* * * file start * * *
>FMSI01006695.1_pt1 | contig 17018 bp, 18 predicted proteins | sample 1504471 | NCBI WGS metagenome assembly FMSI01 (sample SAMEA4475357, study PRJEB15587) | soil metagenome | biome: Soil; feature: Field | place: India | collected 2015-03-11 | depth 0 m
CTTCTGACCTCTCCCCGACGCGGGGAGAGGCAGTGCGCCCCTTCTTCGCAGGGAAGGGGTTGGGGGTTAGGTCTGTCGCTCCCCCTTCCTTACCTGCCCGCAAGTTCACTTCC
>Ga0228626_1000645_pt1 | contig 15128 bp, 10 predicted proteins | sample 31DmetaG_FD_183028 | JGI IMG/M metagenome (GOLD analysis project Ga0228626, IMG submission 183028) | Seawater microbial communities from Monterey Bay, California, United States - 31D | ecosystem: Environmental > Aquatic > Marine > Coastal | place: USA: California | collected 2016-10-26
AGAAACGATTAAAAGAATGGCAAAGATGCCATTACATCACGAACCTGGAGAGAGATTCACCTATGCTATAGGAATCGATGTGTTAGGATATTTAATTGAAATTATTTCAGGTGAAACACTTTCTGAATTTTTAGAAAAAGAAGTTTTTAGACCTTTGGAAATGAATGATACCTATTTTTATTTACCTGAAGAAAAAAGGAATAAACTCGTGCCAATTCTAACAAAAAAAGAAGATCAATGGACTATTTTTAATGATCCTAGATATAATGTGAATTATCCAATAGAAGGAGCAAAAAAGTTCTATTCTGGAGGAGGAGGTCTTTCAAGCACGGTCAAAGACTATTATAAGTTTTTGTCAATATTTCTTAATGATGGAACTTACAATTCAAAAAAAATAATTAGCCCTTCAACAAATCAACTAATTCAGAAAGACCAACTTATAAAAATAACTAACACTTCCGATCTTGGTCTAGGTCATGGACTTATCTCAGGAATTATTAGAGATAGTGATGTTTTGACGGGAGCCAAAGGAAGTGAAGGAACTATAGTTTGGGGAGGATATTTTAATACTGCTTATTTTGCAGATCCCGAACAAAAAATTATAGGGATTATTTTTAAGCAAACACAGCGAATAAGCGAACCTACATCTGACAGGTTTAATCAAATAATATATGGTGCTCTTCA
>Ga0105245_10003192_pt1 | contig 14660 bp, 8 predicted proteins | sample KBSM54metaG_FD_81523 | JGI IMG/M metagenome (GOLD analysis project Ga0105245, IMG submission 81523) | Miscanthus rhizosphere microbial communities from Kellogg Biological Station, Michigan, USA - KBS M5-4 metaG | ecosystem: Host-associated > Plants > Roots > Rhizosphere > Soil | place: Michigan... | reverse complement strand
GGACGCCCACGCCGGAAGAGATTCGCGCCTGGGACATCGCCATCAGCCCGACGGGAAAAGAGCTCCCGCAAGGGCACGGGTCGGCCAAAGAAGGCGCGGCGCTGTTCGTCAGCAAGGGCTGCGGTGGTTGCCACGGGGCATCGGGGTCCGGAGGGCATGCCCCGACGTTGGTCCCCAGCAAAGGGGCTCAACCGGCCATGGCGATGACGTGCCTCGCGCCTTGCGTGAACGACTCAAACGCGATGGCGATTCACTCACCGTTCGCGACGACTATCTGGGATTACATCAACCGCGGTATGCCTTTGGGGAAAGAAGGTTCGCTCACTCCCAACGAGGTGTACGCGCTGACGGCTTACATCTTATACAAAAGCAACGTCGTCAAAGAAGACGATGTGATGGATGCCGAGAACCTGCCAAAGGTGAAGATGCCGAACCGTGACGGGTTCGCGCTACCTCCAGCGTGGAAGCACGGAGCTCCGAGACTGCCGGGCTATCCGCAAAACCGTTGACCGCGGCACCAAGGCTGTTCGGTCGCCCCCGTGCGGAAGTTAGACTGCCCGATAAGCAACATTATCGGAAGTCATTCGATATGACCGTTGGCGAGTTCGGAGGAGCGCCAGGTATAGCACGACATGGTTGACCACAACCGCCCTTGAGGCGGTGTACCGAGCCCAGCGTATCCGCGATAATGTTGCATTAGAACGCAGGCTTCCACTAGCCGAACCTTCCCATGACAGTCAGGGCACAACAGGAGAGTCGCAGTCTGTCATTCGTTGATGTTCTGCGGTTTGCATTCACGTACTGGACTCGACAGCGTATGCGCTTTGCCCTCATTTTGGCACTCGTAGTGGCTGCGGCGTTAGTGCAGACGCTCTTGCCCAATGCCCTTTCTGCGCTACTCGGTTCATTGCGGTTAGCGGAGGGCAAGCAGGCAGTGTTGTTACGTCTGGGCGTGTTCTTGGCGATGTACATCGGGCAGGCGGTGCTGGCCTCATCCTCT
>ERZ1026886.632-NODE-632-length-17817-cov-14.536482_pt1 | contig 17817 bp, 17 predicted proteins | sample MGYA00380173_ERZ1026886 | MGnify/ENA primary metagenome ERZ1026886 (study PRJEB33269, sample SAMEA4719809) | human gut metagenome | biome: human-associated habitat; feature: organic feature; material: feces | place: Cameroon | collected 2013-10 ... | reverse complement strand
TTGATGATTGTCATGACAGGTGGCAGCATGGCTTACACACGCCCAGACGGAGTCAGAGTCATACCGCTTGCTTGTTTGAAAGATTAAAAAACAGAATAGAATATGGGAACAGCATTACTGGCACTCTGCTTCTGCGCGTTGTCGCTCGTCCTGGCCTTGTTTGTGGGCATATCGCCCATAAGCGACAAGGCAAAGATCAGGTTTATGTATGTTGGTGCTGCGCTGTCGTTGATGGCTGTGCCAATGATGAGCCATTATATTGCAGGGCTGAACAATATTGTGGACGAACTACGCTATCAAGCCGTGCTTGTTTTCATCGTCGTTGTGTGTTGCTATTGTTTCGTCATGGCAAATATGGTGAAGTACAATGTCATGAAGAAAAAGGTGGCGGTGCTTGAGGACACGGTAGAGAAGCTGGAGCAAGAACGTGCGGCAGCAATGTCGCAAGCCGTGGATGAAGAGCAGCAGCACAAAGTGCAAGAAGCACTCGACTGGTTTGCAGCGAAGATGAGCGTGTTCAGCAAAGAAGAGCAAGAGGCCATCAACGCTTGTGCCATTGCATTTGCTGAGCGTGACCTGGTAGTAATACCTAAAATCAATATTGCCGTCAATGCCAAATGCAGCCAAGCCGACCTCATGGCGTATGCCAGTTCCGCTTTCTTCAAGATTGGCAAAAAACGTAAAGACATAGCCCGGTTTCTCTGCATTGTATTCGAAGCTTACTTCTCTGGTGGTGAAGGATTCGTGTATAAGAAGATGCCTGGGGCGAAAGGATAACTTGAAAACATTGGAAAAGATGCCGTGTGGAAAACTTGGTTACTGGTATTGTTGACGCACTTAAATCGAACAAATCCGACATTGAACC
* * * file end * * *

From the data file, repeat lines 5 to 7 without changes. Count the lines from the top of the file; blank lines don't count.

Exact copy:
>Ga0105245_10003192_pt1 | contig 14660 bp, 8 predicted proteins | sample KBSM54metaG_FD_81523 | JGI IMG/M metagenome (GOLD analysis project Ga0105245, IMG submission 81523) | Miscanthus rhizosphere microbial communities from Kellogg Biological Station, Michigan, USA - KBS M5-4 metaG | ecosystem: Host-associated > Plants > Roots > Rhizosphere > Soil | place: Michigan... | reverse complement strand
GGACGCCCACGCCGGAAGAGATTCGCGCCTGGGACATCGCCATCAGCCCGACGGGAAAAGAGCTCCCGCAAGGGCACGGGTCGGCCAAAGAAGGCGCGGCGCTGTTCGTCAGCAAGGGCTGCGGTGGTTGCCACGGGGCATCGGGGTCCGGAGGGCATGCCCCGACGTTGGTCCCCAGCAAAGGGGCTCAACCGGCCATGGCGATGACGTGCCTCGCGCCTTGCGTGAACGACTCAAACGCGATGGCGATTCACTCACCGTTCGCGACGACTATCTGGGATTACATCAACCGCGGTATGCCTTTGGGGAAAGAAGGTTCGCTCACTCCCAACGAGGTGTACGCGCTGACGGCTTACATCTTATACAAAAGCAACGTCGTCAAAGAAGACGATGTGATGGATGCCGAGAACCTGCCAAAGGTGAAGATGCCGAACCGTGACGGGTTCGCGCTACCTCCAGCGTGGAAGCACGGAGCTCCGAGACTGCCGGGCTATCCGCAAAACCGTTGACCGCGGCACCAAGGCTGTTCGGTCGCCCCCGTGCGGAAGTTAGACTGCCCGATAAGCAACATTATCGGAAGTCATTCGATATGACCGTTGGCGAGTTCGGAGGAGCGCCAGGTATAGCACGACATGGTTGACCACAACCGCCCTTGAGGCGGTGTACCGAGCCCAGCGTATCCGCGATAATGTTGCATTAGAACGCAGGCTTCCACTAGCCGAACCTTCCCATGACAGTCAGGGCACAACAGGAGAGTCGCAGTCTGTCATTCGTTGATGTTCTGCGGTTTGCATTCACGTACTGGACTCGACAGCGTATGCGCTTTGCCCTCATTTTGGCACTCGTAGTGGCTGCGGCGTTAGTGCAGACGCTCTTGCCCAATGCCCTTTCTGCGCTACTCGGTTCATTGCGGTTAGCGGAGGGCAAGCAGGCAGTGTTGTTACGTCTGGGCGTGTTCTTGGCGATGTACATCGGGCAGGCGGTGCTGGCCTCATCCTCT
>ERZ1026886.632-NODE-632-length-17817-cov-14.536482_pt1 | contig 17817 bp, 17 predicted proteins | sample MGYA00380173_ERZ1026886 | MGnify/ENA primary metagenome ERZ1026886 (study PRJEB33269, sample SAMEA4719809) | human gut metagenome | biome: human-associated habitat; feature: organic feature; material: feces | place: Cameroon | collected 2013-10 ... | reverse complement strand